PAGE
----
Saturday, December 25, 2021

#2,682. Godzilla (2014) - Godzilla / Kong Mini-Marathon


I grew up watching Spielberg movies”, Gareth Edwards, director of Godzilla, told the Los Angeles Times back in April of 2014, adding “what they did so well – as well as having epic, fantastic spectacle – they made the characters feel real and human. We were trying to do the same thing here”.

The 30th film in the long-running franchise and the second produced by a Hollywood studio (after the 1998 misfire), this Godzilla puts the focus squarely on its characters, and how they deal with the sudden, unexpected appearance of giant monsters.

The story opens in 1999: Monarch scientists Ishiro Serizawa (Ken Watanabe) and Vivienne Graham (Sally Hawkins) investigate two giant spores unearthed in the Philippines while, at the same time, a nuclear power plant in Japan, under the supervision of American Joe Brody (Bryan Cranston), is completely destroyed by what at first appears to be seismic activity. This “accident” ultimately claims the life of Brody’s wife Sandra (Juliette Binoche), a technician at the plant.

Fifteen years later, Joe Brody, still looking for answers as to what actually happened that day, is arrested for trespassing in the area near the destroyed plant, which is still a quarantine zone. Brody’s son, Ford (Aaron Taylor-Johnson), an officer in the United States Navy, leaves his wife Ellie (Elizabeth Olsen) and son Sam (Carson Bolde) and travels from San Francisco to Japan to bail his father out of jail, only to find himself pulled into a situation he never expected.

As it turns out, it was more than seismic activity that leveled the power plant all those years ago; it was a giant monster, hibernating underground, feeding on the nuclear energy. Without warning, this monster, which the authorities are calling a MUTO (for Massive Unidentified Terrestrial Organism), awakens, causing even more damage to the area before heading out to sea.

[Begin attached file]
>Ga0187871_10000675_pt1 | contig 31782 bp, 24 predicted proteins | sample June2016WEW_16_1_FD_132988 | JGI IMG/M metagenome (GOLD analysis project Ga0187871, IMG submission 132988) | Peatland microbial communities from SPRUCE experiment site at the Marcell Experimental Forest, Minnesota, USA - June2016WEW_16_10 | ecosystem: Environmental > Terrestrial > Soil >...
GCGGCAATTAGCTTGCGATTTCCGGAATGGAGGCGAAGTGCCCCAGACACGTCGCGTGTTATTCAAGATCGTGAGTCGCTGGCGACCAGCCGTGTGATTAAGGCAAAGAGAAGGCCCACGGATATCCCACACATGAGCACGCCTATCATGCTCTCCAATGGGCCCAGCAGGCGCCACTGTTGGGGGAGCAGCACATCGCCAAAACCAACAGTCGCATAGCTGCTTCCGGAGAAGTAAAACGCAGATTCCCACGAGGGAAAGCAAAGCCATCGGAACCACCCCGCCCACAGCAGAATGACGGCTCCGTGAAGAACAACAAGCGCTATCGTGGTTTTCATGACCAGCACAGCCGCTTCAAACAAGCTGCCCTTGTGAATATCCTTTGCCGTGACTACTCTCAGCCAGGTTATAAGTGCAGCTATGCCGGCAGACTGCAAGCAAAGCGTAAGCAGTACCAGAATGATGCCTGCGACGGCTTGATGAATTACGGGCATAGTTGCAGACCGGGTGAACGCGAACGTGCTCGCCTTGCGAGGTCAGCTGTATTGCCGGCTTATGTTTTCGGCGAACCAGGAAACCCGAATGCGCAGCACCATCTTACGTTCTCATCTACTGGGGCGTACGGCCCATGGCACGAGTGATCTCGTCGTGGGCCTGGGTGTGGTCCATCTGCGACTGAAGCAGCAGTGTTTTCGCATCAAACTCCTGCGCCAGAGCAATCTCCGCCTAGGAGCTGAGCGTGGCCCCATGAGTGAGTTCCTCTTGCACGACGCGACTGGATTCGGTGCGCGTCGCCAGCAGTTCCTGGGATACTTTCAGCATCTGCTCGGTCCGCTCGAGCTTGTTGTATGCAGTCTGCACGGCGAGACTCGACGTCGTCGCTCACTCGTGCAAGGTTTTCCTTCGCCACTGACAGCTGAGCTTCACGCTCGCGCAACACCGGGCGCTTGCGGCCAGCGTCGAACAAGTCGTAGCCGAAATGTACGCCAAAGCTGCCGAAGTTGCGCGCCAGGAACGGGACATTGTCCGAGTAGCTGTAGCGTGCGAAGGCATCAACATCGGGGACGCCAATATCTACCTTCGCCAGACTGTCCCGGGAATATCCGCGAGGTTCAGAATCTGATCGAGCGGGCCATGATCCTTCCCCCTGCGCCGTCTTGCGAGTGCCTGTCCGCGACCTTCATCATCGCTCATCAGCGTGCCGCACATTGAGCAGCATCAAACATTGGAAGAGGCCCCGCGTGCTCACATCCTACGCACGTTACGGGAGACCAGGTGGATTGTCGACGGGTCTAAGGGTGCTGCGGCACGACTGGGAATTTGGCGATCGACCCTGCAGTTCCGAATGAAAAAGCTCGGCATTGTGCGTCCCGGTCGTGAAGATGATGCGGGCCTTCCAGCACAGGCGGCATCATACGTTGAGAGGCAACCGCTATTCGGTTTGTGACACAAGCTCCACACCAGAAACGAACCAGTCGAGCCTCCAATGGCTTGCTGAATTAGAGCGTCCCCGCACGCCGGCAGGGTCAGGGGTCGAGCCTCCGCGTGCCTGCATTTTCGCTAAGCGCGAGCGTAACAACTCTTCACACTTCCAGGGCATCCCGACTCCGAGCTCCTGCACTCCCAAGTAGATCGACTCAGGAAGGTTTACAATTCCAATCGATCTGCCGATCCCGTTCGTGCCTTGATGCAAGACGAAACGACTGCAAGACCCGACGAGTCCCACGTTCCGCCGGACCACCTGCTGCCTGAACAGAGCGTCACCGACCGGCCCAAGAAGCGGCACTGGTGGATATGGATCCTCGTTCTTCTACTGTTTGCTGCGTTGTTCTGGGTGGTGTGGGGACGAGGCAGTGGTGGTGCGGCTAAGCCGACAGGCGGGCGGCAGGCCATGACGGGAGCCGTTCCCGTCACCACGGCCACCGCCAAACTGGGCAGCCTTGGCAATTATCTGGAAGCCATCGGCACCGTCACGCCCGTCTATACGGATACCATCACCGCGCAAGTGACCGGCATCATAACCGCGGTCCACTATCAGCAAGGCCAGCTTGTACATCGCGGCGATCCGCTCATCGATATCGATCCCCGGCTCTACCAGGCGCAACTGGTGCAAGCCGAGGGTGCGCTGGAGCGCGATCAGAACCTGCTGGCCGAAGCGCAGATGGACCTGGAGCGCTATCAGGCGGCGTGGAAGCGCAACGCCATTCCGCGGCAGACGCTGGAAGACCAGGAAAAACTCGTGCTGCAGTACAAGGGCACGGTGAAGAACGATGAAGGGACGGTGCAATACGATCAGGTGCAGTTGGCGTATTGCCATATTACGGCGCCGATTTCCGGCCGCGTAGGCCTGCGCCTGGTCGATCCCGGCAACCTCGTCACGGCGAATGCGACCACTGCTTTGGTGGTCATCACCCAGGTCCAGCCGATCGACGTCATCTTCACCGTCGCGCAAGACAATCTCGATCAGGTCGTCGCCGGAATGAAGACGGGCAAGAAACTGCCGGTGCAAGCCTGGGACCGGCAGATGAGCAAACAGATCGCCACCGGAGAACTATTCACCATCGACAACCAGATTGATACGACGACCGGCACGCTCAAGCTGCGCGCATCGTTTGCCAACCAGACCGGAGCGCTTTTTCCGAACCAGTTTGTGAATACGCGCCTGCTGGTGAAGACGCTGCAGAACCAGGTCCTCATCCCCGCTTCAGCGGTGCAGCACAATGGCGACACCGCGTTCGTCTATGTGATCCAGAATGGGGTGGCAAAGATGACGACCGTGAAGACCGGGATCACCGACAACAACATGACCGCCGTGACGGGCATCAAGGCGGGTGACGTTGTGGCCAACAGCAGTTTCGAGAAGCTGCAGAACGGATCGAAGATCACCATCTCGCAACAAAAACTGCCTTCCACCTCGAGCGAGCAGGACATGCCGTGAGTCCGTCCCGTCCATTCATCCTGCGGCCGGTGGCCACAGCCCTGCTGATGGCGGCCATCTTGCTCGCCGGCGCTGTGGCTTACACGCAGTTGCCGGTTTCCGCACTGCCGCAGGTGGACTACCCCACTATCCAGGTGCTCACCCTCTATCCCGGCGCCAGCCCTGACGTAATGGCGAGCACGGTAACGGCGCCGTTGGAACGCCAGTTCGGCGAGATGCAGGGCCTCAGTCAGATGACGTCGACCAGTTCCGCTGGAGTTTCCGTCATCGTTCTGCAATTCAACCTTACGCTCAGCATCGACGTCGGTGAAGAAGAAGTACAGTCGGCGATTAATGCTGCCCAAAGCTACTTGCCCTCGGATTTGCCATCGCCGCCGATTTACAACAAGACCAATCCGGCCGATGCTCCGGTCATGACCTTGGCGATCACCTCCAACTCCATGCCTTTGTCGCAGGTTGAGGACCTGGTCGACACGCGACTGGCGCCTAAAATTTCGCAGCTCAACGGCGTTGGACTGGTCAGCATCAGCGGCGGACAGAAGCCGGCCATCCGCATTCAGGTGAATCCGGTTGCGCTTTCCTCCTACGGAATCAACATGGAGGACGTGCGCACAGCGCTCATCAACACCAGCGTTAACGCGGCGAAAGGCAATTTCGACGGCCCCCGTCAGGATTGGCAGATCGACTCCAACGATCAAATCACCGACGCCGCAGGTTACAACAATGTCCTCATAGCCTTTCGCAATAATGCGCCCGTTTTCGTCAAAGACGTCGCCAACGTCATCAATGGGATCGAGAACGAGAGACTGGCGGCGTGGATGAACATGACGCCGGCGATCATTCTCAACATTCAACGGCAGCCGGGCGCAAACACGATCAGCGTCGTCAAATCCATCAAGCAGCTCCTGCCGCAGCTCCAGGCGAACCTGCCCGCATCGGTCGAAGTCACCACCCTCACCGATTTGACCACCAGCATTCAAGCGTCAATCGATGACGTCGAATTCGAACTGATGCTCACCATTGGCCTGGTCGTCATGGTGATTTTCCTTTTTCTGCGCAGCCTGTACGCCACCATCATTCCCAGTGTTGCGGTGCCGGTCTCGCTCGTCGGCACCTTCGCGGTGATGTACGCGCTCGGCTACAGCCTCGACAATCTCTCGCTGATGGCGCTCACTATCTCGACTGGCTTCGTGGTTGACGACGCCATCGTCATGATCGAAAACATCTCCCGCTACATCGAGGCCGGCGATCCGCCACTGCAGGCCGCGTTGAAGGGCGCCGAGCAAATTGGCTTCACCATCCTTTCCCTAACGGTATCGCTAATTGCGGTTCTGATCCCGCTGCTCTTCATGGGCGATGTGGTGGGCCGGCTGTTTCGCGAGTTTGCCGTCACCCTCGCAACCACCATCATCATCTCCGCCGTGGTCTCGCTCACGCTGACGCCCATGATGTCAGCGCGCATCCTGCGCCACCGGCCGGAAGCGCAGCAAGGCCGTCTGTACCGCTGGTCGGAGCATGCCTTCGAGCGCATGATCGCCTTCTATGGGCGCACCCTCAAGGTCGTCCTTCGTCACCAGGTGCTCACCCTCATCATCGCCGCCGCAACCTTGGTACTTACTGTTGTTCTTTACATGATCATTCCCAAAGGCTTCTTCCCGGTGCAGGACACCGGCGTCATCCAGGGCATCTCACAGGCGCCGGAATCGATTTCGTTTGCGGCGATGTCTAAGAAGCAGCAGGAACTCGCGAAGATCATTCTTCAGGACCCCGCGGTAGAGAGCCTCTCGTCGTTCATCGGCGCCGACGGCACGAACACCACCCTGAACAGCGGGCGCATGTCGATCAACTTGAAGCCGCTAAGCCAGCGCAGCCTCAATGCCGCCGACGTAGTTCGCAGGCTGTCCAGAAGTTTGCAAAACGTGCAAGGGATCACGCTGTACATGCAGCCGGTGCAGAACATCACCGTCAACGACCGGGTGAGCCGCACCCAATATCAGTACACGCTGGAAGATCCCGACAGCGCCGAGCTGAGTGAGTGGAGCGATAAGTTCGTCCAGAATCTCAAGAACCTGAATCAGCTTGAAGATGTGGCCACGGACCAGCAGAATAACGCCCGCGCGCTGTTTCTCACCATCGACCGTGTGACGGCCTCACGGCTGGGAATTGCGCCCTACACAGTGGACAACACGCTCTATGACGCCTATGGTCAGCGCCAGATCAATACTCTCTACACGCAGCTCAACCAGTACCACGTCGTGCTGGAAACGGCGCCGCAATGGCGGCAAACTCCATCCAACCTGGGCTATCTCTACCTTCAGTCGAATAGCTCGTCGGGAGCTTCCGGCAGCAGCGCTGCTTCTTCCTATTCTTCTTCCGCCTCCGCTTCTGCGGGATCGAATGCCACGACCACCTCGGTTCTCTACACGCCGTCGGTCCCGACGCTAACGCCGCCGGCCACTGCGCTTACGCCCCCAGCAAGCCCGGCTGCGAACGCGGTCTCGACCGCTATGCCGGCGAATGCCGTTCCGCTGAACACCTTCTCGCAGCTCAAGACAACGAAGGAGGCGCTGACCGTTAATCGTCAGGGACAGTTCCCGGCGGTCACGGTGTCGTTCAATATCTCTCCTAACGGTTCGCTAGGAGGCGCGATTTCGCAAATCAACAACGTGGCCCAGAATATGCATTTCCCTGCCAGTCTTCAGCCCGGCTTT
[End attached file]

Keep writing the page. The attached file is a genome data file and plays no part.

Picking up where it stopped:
What’s more, there’s evidence that another MUTO may be active in the Nevada desert, and as the U.S. Navy, under the command of Admiral William Stenz (David Strathaim), consults with Monarch to determine the best course of action, yet another giant creature arrives on the scene, the mighty Godzilla, who may be the only one capable of defeating these MUTO invaders.

As you might expect from a movie with a reported budget of $160 million, the effects in Godzilla - especially the monster battles - are awesome; a sequence involving San Francisco’s Golden Gate bridge absolutely blew me away. But like many of Spielberg’s best films (Jaws, Close Encounters of the Third Kind), Edwards doesn’t inundate us with monsters, deciding to show them sparingly at first, and increasing their screen time gradually as the film flows towards its big climax. Instead, we get to know the characters, especially Ford, who from the moment he arrives in Japan is front and center for the duration, trying in vain to get back home to his worried wife and child as the world starts to crumble around him.

The cast does a decent job; Bryan Cranston shines as Joe Brody, who knows there’s more going on than meets the eye, and Elizabeth Olsen is equally strong as Ford’s distraught wife. And while the action scenes may be a little sparse early on, those we do get are thrilling enough to bring us to the edge of our seat.

Many of the film’s detractors felt that the biggest problem with 2014’s Godzilla was there wasn’t enough Godzilla; in his positive review of the movie, Richard Roeper of the Chicago Sun-Times still said he “would have liked to see more” of the big guy. Personally, I thought director Edwards struck the perfect balance between spectacle and story, giving us just enough of both to keep us invested and entertained, and even if Godzilla isn’t the star of the movie (I think the MUTOs may have gotten more screen time, actually), the big guy is given ample opportunity to make an impression, which he does each and every time he takes center stage.
Rating: 8.5 out of 10

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